Sikhism

Inspiring Life of Guru Gobind Singh Ji - 3

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Guru Ji moved to Talwandi Sabo from there he sent his epistle letter titled Zafarnama to Emperor Aurangzeb. The name given to the letter by Guru Ji has moral significance of bold defiance, despite him and his family being subjected to unjust persecution for an extended period. A new recension of the Adi Granth was prepared by Guru Ji here, while Bhai Mani Singh acted as the scribe, wherein he included writings of Guru Tegh Bahadur. This place came to be known as academic center par excellence in Sikh lore. Guru Ji spent less than a year here, renaming it as Damdama Sahib. The emperor’s response to Guru Ji’s Zafarnama was received here from the south, expressing a desire to have in person meeting with Guru Ji. Accepting the invitation Guru Ji embarked on the journey towards south.

From Talwandi Sabo Guru Ji moved to Sarsa (now Haryana), and then southwards in Rajasthan. On reaching Baghaur Guru Ji heard the news of Aurangzeb’s death in Aurangabad on February 20, 1707. Guru Ji decided to return back, while Aurangzeb’s eldest son Bahadur Shah sought Guru Ji’s help in claiming the throne. On June 08, 1707, battle of Jajau (near Agra) was fought where Bahadur Shah was victorious. At his request Guru Ji had sent a select contingent with Bhai Dharam Singh in command to help him. On July 24, 1707; Guru Ji met Bahadur Shah in Agra and remained with him till November 1707. Bahadur Shah had to rush to south to quell the rebellion of his younger brother Kam Bakash. Towards the end of November 1708, they reached Nanded, Maharashtra. Bahadur Shah asked Guru Ji for help in his fight against Marathas. Guru Ji refused and decided to settle there while Bahadur Shah with his forces moved on. Guru Ji was charmed by the natural beauty of the place on the banks of river Godawari and decided to stay.

It was here that Guru Ji met hermit Madho Das in his abode on the banks of river Godawari. During his meeting with Guru Ji, he had told Guru Ji that he was his ‘Banda’ (meaning slave). Guru Ji initiated him into Sikhi by baptizing him and giving the name of Banda Singh but was lovingly known as Banda Bahadur. Gurudwara Banda Ghat marks the spot where Guru Ji met Banda Singh. Guru Ji narrated to him the atrocities committed by Wazir Khan. Guru Ji deputed him with five Sikhs under his command to punish Wazir Khan for those atrocities, as Guru Ji had realized through his interactions with Bahadur Shah that he will not punish Wazir Khan. Wazir Khan himself was killed, when Sirhind was taken over by the Khalsa army led by Banda Singh Bahadur.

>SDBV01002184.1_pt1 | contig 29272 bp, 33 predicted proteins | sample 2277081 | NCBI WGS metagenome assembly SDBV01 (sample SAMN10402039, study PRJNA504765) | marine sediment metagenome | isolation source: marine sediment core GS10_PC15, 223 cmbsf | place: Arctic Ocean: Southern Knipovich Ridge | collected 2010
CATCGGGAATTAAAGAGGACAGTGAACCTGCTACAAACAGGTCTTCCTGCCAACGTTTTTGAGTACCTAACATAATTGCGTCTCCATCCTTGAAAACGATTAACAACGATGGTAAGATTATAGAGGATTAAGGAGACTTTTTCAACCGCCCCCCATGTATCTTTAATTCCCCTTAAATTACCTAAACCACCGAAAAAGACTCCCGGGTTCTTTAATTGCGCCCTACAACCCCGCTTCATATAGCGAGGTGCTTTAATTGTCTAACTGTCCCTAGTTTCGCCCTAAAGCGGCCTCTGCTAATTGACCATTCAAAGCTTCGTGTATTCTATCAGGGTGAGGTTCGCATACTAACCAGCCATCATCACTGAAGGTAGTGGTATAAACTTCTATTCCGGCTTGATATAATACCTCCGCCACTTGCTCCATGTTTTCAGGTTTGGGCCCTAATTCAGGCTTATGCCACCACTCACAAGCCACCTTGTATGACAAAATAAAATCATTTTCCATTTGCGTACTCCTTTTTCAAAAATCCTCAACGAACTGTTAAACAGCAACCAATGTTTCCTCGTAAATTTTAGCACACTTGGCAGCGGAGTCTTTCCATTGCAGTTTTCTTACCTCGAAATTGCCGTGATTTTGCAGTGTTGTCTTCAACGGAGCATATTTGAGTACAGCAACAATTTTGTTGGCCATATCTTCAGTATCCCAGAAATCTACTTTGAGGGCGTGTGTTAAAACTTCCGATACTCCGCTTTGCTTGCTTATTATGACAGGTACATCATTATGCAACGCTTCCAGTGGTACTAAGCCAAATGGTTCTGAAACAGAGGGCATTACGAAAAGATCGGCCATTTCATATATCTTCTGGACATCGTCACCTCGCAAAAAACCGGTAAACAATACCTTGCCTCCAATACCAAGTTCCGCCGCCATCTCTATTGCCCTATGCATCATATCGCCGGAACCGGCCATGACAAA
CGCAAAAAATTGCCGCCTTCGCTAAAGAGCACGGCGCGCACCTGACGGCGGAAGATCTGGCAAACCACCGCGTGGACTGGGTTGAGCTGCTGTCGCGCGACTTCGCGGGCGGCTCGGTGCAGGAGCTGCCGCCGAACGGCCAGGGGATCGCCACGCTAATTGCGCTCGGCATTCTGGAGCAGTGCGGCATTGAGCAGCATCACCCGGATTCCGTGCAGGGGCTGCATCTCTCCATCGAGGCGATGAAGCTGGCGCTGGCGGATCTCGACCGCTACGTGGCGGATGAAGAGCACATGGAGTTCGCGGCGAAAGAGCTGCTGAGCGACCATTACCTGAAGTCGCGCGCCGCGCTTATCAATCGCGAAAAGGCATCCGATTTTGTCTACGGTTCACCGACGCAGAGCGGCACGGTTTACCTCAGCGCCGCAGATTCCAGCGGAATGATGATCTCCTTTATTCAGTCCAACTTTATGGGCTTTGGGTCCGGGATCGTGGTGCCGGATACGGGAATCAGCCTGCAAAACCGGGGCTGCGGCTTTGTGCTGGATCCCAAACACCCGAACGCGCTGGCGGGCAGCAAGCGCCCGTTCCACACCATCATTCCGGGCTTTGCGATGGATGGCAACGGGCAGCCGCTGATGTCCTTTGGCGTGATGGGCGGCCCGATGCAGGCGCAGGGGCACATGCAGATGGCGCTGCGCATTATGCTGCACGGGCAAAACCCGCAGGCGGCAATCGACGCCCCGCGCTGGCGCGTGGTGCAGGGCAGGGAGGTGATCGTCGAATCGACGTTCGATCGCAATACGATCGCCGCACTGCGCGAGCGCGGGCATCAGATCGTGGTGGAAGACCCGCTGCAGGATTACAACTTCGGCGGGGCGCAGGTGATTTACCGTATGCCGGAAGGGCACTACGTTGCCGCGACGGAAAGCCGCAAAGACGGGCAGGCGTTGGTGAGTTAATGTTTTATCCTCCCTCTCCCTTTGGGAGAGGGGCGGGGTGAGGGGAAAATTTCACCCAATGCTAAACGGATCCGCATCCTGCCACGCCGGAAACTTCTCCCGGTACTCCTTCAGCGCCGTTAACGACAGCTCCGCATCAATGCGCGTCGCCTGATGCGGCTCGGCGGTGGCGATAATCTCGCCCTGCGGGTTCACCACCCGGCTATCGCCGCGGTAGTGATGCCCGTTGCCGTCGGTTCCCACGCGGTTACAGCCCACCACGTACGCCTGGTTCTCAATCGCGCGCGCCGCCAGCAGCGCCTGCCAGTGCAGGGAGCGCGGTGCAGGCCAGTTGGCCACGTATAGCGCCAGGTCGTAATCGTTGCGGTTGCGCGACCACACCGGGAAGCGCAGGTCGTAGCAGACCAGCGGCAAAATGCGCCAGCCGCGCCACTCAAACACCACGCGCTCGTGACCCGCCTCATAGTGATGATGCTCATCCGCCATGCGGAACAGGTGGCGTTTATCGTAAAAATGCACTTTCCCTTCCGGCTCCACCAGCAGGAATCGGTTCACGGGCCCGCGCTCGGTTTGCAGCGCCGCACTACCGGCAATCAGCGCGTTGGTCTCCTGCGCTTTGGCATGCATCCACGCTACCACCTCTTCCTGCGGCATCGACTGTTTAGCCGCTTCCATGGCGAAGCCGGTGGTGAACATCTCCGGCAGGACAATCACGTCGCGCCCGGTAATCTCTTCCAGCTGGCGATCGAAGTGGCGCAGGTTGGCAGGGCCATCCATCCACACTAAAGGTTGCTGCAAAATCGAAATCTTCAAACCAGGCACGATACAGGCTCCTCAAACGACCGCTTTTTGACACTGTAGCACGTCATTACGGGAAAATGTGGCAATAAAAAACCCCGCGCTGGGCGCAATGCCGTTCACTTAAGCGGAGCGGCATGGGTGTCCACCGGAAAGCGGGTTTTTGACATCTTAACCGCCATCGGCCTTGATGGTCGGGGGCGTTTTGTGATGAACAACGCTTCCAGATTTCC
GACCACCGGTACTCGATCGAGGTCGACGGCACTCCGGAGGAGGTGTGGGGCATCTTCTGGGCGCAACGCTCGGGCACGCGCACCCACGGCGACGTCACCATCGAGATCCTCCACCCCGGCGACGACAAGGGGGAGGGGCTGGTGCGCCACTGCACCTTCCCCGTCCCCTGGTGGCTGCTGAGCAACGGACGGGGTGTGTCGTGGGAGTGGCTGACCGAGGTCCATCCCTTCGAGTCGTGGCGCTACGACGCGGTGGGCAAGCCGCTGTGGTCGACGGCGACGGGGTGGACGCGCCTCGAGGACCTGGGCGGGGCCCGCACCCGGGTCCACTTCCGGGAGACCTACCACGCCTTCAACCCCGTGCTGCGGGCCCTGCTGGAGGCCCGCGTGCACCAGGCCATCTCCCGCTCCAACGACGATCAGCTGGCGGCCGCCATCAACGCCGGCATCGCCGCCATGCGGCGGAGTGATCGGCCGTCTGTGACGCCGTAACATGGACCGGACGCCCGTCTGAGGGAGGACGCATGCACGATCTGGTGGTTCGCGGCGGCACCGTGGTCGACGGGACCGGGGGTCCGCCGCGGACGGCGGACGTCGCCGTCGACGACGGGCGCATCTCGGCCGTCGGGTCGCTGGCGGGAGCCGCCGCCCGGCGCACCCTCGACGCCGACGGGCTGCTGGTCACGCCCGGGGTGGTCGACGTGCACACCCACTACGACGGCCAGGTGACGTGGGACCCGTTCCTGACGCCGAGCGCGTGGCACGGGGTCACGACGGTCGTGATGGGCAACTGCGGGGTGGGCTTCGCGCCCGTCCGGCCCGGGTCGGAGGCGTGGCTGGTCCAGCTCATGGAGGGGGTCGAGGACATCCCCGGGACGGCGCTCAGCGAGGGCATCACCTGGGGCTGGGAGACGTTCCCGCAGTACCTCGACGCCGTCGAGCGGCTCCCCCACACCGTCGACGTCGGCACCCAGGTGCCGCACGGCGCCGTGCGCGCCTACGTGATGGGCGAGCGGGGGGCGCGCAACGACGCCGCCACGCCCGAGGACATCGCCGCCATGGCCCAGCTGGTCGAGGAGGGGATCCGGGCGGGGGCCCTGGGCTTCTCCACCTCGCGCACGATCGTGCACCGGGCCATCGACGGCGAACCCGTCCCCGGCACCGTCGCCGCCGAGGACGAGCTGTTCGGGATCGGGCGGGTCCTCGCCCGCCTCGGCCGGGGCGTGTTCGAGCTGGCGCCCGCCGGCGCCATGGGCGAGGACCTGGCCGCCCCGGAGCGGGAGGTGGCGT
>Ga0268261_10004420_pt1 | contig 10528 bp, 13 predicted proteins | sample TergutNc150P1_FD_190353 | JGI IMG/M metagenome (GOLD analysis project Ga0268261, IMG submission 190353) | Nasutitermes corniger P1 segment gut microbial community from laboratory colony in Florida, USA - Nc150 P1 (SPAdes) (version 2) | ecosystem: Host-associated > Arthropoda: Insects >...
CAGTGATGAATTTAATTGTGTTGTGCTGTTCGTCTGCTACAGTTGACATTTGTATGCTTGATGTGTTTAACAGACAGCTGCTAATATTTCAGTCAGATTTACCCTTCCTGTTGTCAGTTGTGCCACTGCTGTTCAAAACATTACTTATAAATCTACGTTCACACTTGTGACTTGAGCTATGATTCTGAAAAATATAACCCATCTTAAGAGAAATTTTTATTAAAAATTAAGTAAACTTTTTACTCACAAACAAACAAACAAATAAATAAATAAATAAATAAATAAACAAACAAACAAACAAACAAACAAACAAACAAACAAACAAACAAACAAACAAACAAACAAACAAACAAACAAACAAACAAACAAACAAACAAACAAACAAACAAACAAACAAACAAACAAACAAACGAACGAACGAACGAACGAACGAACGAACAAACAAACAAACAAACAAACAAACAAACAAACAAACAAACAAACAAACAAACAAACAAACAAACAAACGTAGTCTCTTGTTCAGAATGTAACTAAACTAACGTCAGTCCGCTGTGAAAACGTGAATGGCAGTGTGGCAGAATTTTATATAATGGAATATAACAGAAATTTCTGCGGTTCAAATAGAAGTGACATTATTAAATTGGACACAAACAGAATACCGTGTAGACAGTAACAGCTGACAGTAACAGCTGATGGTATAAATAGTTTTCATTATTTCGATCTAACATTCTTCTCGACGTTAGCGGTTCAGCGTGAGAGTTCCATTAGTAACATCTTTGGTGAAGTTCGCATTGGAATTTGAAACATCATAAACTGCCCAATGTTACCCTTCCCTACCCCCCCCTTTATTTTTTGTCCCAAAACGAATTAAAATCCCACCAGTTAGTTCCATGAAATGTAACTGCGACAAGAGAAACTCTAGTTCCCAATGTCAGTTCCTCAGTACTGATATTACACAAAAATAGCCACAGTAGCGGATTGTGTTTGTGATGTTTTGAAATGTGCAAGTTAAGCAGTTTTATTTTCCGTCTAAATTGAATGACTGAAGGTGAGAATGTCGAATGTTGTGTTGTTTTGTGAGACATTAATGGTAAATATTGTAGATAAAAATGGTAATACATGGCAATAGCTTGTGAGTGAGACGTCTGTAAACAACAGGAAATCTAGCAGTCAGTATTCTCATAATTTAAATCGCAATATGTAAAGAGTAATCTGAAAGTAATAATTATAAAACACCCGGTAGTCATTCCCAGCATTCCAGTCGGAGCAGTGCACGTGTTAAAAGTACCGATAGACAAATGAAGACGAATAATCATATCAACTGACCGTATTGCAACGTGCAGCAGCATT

Jamshed Khan, had been recruited by Nawab Wazir Khan with an aim of assassinating Guru Ji. He first came to Delhi and met Guru Ji’s wife, Mata Sundar Kaur to find the whereabouts of Guru Ji. He came to Nanded and started attending assemblies of Guru Ji. He attended the assemblies daily for 3-4 days, when one evening he got an opportunity. While Guru Ji was sleeping with no one watching over him, he attacked Guru Ji with his dagger inflicting a deep belly wound. But his own life was cut short by Guru Ji’s kirpan. Even the emperor’s medical team including an English doctor named Cole came to nurse the wounds of Guru Ji. After few days, the wound appeared to have closed but was not fully healed from inside. Guru Ji informed the Sikhs attending on him that his time for departure had come. He anointed Sri Guru Granth Sahib as the next Guru by performing the formal designating ceremony. Guru Ji’s last words were: